Evidence-based digital communication
In this article, Kate Reynolds discusses the potential of digital for pharma marketers and how they can become smarter in order to stand out in the crowd.
How much do you know about what your audiences do online?
Chances are you are a pretty savvy marketer and if you’re involved in developing digital programmes, I imagine you know a fair bit about how your audience behaves with digital. I imagine you know what sites and apps they use, what devices they use, what they’re interested in searching for. If not, you can take a look using free tools and data to figure this out fairly quickly. If you’re stuck, we can point you in the right direction.
So why get smarter?
Well, I also imagine you know about as much as your competition, which means your strategies are likely to be on a par too. Not great for competitive advantage. Beyond an understanding of channel and device use, if you don’t know your audience’s style of digital interaction, are you wasting an opportunity to communicate effectively?
Creating digital solutions that are more suited to specific audiences’ digital interactions styles is not only smart from a communications point of view, but it makes sound financial sense too.
There’s no doubt that people are investing more of their marketing budget in digital comms than ever before. But with growing budgets comes increased responsibility and increased potential for wastage. So how can you ensure you are spending your precious budget in the right place?
Smart marketers are calling for a stronger evidence-base on which to make decisions that predict which activities are likely to have the greatest effect. They’re thinking about the return before the investment.
What’s the potential?
Digital has the power to create the most sophisticated interactions with our customers. But the problem is, your customers are as unique and different as you and I are from each other. If we can get to know your audiences as the individuals that they are we can build a stronger evidence-base on which to make decisions on what activities will have the greatest effect.
So how can you know what will work and what won’t?
To a certain extent we can learn from the past by reviewing channels and activities that have performed well with a particular audience. And this is part of the solution. But one problem with looking back, is it keeps us stuck in the past and doesn’t future proof today’s choices.
By building digital strategies based on an understanding of your audience’s natural behaviour and preferences in terms of their digital interaction styles we can be predictive about the most effective type of digital assets to invest in for the future.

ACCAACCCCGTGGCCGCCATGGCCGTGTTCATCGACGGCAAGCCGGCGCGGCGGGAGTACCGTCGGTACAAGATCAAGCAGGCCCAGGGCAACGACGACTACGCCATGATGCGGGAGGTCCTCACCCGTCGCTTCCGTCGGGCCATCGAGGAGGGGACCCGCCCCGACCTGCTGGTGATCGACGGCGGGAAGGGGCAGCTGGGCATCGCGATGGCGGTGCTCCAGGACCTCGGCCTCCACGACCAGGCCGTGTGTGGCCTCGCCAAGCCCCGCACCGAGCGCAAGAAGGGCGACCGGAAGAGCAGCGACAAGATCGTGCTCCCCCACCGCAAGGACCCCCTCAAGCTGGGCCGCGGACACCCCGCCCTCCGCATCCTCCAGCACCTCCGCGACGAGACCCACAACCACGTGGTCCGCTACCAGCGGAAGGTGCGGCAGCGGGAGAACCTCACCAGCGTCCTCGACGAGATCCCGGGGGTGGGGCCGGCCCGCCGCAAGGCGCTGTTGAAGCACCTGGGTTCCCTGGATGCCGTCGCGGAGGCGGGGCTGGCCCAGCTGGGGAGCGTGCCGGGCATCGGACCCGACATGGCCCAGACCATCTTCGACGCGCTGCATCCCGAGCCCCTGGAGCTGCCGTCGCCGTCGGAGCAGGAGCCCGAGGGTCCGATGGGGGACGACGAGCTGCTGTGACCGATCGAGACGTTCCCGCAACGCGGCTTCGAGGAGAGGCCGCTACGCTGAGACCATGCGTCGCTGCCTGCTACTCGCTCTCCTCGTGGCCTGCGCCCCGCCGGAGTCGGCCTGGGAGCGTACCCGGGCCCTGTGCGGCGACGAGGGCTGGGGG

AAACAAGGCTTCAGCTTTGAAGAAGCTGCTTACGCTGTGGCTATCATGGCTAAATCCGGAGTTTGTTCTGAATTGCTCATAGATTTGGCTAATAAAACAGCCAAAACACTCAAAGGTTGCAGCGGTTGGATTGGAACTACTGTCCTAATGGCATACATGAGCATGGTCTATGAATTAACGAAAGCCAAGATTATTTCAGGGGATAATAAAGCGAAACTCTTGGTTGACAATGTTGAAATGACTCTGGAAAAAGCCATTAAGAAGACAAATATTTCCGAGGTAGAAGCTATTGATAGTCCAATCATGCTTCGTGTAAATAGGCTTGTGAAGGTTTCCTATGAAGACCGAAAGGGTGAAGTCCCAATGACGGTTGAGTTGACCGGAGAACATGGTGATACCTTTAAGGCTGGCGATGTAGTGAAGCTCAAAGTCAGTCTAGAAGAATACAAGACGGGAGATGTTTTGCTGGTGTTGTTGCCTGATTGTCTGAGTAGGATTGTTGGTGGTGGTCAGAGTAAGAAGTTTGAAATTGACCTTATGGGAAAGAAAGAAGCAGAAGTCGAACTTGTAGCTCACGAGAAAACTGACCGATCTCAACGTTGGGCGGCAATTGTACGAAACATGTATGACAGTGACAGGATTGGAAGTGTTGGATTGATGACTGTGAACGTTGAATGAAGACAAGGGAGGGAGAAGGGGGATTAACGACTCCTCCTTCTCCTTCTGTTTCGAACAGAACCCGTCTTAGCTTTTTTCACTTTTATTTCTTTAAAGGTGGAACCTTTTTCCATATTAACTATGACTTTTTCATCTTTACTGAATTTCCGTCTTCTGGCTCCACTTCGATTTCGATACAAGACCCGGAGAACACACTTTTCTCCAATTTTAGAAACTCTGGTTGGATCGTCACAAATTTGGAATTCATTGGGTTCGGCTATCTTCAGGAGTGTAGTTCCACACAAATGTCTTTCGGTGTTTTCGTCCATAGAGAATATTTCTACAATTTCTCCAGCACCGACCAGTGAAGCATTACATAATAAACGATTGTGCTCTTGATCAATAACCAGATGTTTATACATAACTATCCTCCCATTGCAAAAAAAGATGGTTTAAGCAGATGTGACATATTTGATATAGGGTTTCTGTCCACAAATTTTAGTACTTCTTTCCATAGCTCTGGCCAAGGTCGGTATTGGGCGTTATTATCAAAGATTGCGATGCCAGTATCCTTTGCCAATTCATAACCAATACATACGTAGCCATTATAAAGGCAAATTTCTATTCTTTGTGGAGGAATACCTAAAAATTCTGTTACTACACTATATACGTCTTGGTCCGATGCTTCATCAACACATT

So, for example, if your key audience index highly as ‘broadcasters’ they’re likely to want to express their opinions and value a soapbox to present from.
If, on the other hand, they are ‘lurkers’ you might never know that they are there, as they’d rather slink back and watch what’s going on, curious to see what others have to say. Give them a forum and they’ll value hours exploring other opinions but never say anything themselves.
Tapping into the competitive spirit of ‘gamers’ can create traction in the driest of areas, whereas providing tools that facilitate sharing for ‘accelerators’ and ‘connectors’ can become key to your distribution strategy.
There are nine distinct behaviour styles which may be exhibited to a greater or lesser extent in any individual which can be identified using quantitative profiling techniques. These digital behaviour profiles become increasingly relevant when we study your audience in the context of the changing digital environment they are operating in.
By understanding these natural behaviours and preferences, you can make decisions based on evidence regarding which type of interactions your digital assets should allow and which simply are not worth investing in.
Sorting the wheat from the chaff
Over the last few years the pharma industry’s capability to deliver digital programmes has sky-rocketed. What is interesting to see now is that those with the deeper digital insights are starting to plan their digital strategies more effectively and get ahead in the race. We say good luck to them. They deserve to win.
About the author:
Kate has worked in healthcare communications for 12 years with the last five specialising in digital strategy and innovation. With a Natural Sciences degree from Cambridge and a brief time teaching in secondary schools, Kate went on to join Omnicom’s Healthcare Communication Accelerate Programme working across specialist healthcare agencies in PR, branding, DM, market research, CRM and public affairs before joining TBWA Paling Walters in healthcare advertising.
Prior to setting up eBee in 2009, Kate spent 6 months working at GSK as an expert marketer for the launch of alli. eBee is a specialist digital healthcare agency that develops evidence-based communication strategies built from an understanding of the unique relationships that different audiences have with digital.
How can you make your digital pharma strategy more successful?